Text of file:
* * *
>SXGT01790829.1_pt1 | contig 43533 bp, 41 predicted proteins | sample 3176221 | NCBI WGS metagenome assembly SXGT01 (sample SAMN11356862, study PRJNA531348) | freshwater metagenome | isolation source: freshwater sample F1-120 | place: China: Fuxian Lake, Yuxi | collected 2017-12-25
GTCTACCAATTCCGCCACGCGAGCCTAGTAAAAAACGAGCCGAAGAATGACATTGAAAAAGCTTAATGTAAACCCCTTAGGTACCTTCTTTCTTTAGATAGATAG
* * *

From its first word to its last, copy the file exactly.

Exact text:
>SXGT01790829.1_pt1 | contig 43533 bp, 41 predicted proteins | sample 3176221 | NCBI WGS metagenome assembly SXGT01 (sample SAMN11356862, study PRJNA531348) | freshwater metagenome | isolation source: freshwater sample F1-120 | place: China: Fuxian Lake, Yuxi | collected 2017-12-25
GTCTACCAATTCCGCCACGCGAGCCTAGTAAAAAACGAGCCGAAGAATGACATTGAAAAAGCTTAATGTAAACCCCTTAGGTACCTTCTTTCTTTAGATAGATAG